Tag Archives: police brutality

1 teen, 6 cops, 1 bullet and 5 years of a Black family screaming for justice

Dear friends and supporters,

Today is Ramarley Graham’s 24th birthday, Or–it would have been–if on Feb 2, 2012,  the NYPD had not trailed Ramarley (an unarmed teenager), broke down the door to his house, and shot him at close range in the chest, killing him–in front of his grandmother and 6-year-old brother.

I hope you will take a moment to read the article I wrote for Colorlines (with Amy Myers, intern at the Center for Constitutional Rights) about Ramarley, how he was killed, and the family’s struggle for some modicum of justice.

Excerpt of the article (published today in Colorlines)  is below, and you can also read it here.

As always, thoughts, questions, responses are welcomed.

In solidarity with all who have lost a loved one to police violence,
Jen Marlowe
Donkeysaddle Projects

Ramarley Chinoor Patricia

Ramarley with his little brother and grandmother–both of whom were home when NYPD killed Ramarley with one shot

1 Teen, 6 Cops, 1 Bullet and 5 Years of a Black Family Screaming for Justice
by Jen Marlowe and Amy Myers

A few months before his big brother, Ramarley Graham, was shot to death by a New York Police Department (NYPD) officer, 6-year-old Chinnor Campbell was being bullied in school. His 18-year-old brother showed him how to put up his hands to defend himself and demonstrated how to punch using a pillow. “You’ve got to fight back, or people will keep bullying you,” Ramarley coached.

Their mother, Constance Malcolm, says these lessons were typical of their relationship: “Ramarley would take him to the park, pick him up from school, just do what a big brother would do with his little brother.”

Chinnor didn’t have his big brother’s guidance for much longer. On February 2, 2012, a White NYPD officer named Richard Haste entered Graham’s Bronx apartment and fired a fatal shot into his chest. He was only feet away, as was their maternal grandmother, Patricia Hartley.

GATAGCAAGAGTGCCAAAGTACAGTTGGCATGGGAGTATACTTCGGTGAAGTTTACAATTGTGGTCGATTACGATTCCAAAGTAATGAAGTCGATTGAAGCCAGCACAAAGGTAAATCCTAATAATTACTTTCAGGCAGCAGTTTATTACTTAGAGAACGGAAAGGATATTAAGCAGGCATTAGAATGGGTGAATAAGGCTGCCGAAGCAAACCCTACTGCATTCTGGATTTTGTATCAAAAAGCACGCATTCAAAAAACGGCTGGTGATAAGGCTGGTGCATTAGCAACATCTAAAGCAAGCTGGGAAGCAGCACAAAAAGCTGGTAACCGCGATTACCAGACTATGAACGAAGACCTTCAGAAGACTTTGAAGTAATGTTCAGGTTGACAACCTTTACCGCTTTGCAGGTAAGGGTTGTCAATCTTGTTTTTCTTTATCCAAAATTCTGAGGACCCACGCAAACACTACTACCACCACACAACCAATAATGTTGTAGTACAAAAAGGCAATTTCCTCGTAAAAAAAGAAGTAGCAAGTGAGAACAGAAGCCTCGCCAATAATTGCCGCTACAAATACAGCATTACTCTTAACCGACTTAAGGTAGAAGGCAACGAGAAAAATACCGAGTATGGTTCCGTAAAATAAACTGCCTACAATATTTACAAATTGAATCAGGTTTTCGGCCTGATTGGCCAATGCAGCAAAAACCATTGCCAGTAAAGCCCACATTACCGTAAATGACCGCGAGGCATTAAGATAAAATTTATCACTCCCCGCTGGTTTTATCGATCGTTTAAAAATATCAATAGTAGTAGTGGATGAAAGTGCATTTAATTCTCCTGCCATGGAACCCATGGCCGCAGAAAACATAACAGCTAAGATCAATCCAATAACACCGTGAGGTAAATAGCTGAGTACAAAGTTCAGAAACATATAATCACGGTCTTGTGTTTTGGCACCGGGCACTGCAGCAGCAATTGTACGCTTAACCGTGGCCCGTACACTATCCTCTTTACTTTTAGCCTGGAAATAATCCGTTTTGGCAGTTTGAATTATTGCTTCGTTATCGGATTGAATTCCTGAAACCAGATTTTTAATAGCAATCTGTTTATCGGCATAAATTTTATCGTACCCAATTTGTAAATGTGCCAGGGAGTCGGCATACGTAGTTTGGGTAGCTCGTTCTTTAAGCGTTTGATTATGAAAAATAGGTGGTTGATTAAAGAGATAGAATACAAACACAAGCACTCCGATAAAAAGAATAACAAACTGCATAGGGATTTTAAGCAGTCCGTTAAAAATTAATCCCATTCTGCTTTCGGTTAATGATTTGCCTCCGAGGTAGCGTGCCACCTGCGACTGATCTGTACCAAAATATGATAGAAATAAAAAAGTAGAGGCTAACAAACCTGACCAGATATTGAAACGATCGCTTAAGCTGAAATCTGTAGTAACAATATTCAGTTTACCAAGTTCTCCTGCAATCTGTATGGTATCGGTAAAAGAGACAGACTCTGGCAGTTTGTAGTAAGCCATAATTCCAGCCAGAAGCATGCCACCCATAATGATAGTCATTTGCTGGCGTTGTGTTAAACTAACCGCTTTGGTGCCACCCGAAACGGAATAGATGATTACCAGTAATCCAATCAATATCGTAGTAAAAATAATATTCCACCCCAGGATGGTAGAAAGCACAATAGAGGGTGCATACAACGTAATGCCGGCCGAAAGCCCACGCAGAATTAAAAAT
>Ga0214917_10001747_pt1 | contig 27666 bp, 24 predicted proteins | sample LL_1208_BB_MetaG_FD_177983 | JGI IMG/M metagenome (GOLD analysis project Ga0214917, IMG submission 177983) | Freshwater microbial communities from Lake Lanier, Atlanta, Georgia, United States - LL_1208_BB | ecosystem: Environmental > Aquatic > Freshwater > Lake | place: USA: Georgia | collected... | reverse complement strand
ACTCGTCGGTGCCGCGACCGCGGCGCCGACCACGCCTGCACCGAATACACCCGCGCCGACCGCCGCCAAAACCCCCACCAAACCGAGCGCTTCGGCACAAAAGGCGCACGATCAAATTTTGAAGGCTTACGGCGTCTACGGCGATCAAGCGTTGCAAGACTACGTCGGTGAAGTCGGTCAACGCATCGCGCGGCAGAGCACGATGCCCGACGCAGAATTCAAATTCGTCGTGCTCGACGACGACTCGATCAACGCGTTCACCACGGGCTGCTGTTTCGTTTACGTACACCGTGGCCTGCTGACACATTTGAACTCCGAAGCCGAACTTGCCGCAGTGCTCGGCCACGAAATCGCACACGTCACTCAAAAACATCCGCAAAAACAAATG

Graham would be turning 24 today (April 12) if Haste and his colleagues had not followed him home from a bodega they were surveilling, kicked in the door and fatally shot him.

Read the rest of the article here


Filed under Criminal Justice, police brutality, Uncategorized

Message from Troy Davis’s family to Michael Brown’s family and the people of Ferguson


We are writing to express our heartfelt condolences on the brutal killing of your loved one, Michael Brown. My family knows, all too well, the pain of losing a loved one at the hands of state violence. Our family extends our love and our support to you, and wish there were something more we could do to lessen the pain of your loss.
We are also writing to express our solidarity with all those in Ferguson who are standing for justice for Mike Brown, who are demanding accountability, and who are organizing against the racism and dehumanization that is at the root of Michael’s killing and so many other examples of state violence and racist violence against black men and boys in our communities.
Our voices are added to yours, that there be no more families plunged into grief, as your family is mourning, as my family grieves still, like the still-grieving families of Eric Garner, Oscar Grant, Jordan Davis, Trayvon Martin, Sean Bell, Amadou Diallo, and Kenneth Chamberlain Sr.
We must continue to stand up and speak out until there is justice for Mike Brown and so many others.
We must continue to stand up and speak out until all young men and women in this country are seen for who they are–human beings deserving to be treated with respect, with dignity, and with equality.
In solidarity, and with sorrow,
Kimberly Davis, sister of Troy Anthony Davis (innocent death row prisoner executed by the state of Georgia on September 21, 2011)
on behalf of the Davis family

Kimberly Davis "Hands Up, Don't Shoot"

Kimberly Davis, sister of Troy Davis: “Hands Up, Don’t Shoot!”

Troy Davis's nephew, 2-yo De'Jaun, in solidarity with Mike Brown and Ferguson

Troy Davis’s nephew, 20-yo De’Jaun, in solidarity with Mike Brown and Ferguson


Filed under Human Rights, Troy Davis